Book Talk: D'Amboise leaps over bullies, grabs stars
By Chelsea Emery
NEW YORK (Reuters Life!) - It was really about the bullies. Joseph Ahearn began ballet lessons in the 1940s not to better his basketball game or impress girls but to overcome the bullies who tormented him.
The young Ahearn, who became the celebrated dancer Jacques d'Amboise, dreamed of bounding over the heads of his childhood tormentors in the Washington Heights section of New York.
Perhaps studying dance would give him the agility to escape bullies and amaze his friends with feats of strength, he thought.
It worked. The former 'street boy' rose rapidly through the classical ballet ranks. He traveled the world with choreographer George Balanchine, appeared in movies such as 1954's "Seven Brides for Seven Brothers" and choreographed for the New York City Ballet.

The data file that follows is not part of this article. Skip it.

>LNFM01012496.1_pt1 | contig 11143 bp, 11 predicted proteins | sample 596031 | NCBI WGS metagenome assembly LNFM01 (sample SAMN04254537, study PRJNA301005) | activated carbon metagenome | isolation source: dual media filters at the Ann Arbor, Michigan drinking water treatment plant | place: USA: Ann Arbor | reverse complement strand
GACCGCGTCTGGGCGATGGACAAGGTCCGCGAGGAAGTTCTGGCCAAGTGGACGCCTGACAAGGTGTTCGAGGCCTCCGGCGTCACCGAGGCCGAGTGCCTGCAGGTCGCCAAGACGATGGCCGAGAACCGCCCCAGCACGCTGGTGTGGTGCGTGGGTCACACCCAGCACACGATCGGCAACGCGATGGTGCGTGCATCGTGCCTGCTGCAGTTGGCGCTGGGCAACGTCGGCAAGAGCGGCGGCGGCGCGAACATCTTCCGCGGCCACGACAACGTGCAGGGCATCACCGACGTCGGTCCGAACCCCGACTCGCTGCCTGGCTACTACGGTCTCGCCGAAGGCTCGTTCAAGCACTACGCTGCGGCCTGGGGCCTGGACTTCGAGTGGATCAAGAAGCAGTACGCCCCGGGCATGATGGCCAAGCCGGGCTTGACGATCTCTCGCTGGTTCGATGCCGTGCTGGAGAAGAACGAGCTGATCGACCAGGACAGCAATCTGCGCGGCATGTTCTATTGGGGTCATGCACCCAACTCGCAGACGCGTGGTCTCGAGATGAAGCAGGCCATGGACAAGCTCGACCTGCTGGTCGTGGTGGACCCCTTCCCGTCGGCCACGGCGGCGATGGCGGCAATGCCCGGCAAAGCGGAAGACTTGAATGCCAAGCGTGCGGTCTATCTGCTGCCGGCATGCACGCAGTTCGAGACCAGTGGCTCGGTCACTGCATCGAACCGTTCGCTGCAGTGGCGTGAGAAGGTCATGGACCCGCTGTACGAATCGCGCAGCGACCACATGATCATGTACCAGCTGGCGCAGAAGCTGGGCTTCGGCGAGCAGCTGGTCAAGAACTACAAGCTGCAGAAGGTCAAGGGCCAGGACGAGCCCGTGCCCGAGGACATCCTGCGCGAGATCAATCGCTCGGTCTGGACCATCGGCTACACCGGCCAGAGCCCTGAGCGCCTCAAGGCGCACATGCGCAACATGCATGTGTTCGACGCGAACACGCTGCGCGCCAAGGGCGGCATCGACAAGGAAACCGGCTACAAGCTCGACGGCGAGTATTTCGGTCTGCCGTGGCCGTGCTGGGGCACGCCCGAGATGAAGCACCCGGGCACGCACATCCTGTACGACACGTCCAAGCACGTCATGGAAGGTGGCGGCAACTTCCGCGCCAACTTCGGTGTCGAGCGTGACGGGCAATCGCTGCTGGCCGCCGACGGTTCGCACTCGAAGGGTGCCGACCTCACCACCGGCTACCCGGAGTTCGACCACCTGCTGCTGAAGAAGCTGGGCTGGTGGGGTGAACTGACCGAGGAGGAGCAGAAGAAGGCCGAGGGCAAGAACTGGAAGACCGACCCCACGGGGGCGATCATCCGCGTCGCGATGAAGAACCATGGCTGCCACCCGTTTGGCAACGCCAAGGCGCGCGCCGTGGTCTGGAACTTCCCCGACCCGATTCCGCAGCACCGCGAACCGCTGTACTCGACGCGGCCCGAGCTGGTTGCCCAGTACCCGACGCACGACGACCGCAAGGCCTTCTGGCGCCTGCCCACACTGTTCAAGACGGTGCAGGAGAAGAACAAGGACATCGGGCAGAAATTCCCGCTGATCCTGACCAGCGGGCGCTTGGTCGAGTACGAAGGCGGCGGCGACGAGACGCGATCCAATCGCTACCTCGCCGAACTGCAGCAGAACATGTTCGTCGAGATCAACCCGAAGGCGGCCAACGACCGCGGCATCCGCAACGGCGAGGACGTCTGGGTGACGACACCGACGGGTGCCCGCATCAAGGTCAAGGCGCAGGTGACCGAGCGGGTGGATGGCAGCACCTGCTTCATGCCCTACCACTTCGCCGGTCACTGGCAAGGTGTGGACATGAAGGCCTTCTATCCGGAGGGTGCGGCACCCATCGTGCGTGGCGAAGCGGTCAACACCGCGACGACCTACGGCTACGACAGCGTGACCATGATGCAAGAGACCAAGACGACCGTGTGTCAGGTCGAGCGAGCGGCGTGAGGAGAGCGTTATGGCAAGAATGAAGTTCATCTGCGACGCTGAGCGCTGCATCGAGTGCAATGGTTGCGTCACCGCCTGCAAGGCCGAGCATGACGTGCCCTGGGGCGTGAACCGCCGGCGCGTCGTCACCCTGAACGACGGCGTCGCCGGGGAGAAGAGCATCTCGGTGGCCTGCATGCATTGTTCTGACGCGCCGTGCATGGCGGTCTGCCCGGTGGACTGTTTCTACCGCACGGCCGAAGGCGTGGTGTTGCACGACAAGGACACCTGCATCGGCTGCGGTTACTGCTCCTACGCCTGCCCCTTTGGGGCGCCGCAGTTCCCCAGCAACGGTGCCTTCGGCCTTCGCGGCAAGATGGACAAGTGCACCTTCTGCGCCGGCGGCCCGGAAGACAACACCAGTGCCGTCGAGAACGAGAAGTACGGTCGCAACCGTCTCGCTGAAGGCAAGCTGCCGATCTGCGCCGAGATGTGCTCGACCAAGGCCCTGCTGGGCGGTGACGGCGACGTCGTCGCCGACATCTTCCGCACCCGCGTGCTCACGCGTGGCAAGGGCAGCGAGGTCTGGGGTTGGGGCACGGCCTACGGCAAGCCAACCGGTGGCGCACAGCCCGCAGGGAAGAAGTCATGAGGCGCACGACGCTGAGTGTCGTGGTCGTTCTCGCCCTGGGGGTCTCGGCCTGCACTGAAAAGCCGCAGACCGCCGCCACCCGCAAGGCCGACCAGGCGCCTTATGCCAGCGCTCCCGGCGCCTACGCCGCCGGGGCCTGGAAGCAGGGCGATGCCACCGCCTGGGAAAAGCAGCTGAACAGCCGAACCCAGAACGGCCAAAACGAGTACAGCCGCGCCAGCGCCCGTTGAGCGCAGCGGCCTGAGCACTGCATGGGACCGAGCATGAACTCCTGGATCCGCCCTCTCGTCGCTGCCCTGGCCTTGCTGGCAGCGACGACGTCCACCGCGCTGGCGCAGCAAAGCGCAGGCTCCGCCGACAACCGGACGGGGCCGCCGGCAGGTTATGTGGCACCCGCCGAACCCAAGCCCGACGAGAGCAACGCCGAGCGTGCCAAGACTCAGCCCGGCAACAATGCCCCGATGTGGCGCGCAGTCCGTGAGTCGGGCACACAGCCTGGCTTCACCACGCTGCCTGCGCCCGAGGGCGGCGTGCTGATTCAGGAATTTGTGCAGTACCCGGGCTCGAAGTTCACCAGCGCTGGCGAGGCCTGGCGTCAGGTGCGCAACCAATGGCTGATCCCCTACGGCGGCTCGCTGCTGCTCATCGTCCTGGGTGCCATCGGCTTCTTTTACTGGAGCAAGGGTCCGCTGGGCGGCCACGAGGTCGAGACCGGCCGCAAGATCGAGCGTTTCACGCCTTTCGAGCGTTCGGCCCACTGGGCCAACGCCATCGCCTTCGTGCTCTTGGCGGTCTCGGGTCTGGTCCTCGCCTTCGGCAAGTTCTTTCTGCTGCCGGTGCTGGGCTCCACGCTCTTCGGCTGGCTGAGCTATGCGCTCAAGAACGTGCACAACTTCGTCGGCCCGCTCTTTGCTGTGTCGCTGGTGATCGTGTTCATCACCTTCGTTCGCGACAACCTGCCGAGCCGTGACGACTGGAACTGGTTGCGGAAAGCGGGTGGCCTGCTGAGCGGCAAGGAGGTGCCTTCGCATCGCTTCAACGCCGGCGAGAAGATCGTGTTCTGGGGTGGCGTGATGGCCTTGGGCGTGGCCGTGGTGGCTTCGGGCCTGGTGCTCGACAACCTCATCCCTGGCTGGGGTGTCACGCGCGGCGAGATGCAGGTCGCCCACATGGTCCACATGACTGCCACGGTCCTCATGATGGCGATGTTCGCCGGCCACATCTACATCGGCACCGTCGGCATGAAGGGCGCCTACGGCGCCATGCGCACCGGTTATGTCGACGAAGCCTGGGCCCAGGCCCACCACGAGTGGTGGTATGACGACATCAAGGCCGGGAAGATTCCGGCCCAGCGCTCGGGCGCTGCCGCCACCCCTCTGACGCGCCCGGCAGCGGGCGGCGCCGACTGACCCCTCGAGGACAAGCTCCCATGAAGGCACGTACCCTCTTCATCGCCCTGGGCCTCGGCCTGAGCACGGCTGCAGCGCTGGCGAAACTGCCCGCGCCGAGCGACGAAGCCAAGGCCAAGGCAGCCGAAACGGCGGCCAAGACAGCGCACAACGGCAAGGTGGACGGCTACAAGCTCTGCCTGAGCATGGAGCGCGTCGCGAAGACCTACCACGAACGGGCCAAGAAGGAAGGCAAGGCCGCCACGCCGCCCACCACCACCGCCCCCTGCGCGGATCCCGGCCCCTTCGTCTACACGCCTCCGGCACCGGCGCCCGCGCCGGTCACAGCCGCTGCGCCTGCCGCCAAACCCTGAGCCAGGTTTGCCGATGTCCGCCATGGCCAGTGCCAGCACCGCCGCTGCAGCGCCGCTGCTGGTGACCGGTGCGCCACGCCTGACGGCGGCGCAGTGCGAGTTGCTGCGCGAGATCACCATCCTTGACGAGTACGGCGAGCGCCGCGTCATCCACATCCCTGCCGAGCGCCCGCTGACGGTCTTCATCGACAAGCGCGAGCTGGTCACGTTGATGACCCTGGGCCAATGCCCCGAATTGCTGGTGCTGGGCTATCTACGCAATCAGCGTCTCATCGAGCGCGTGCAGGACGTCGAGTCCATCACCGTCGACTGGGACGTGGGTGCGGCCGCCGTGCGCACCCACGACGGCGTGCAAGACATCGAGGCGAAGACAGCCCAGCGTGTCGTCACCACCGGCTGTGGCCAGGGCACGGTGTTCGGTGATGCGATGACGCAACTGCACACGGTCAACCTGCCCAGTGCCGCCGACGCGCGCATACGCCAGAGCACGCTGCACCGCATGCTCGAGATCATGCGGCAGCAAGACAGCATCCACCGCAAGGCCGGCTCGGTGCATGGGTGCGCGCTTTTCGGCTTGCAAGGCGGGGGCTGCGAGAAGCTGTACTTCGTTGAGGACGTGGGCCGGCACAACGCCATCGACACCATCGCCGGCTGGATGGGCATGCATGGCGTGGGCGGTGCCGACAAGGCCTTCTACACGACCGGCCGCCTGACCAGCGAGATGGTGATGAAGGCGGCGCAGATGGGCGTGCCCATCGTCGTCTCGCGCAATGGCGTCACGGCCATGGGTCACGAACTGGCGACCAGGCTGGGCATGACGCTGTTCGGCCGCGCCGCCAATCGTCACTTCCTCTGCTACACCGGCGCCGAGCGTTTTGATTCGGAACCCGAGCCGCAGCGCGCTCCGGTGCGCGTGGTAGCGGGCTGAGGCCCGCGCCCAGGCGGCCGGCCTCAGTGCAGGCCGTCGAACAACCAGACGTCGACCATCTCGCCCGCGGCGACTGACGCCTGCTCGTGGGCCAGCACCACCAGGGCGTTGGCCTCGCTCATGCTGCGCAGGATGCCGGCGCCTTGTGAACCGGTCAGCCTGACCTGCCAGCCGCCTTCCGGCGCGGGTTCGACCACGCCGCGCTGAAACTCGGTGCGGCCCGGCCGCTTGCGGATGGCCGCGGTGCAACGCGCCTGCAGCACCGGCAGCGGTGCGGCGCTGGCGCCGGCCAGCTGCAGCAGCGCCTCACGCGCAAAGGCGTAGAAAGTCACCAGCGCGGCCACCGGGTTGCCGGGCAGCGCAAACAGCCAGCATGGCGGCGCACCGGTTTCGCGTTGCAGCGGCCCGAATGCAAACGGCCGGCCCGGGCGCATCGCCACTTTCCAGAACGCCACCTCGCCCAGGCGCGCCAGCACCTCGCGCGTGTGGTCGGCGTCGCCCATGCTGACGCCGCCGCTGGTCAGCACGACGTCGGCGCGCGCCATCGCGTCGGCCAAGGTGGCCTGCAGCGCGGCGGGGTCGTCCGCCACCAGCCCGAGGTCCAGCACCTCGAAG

Along the way, d'Amboise founded the National Dance Institute, giving a new generation the skills to soar over their persecutors.
He spoke to Reuters about his new memoir "I Was a Dancer," his childhood name change and technology's impact on classical ballet.
Q: Why did your mother change the family's name to d'Amboise from Ahearn?
A: "She was 4 foot 9 and stubborn and determined and dreaming, always dreaming, of her children being on the stage as actors, actresses, dancers, singers, whatever. Continued...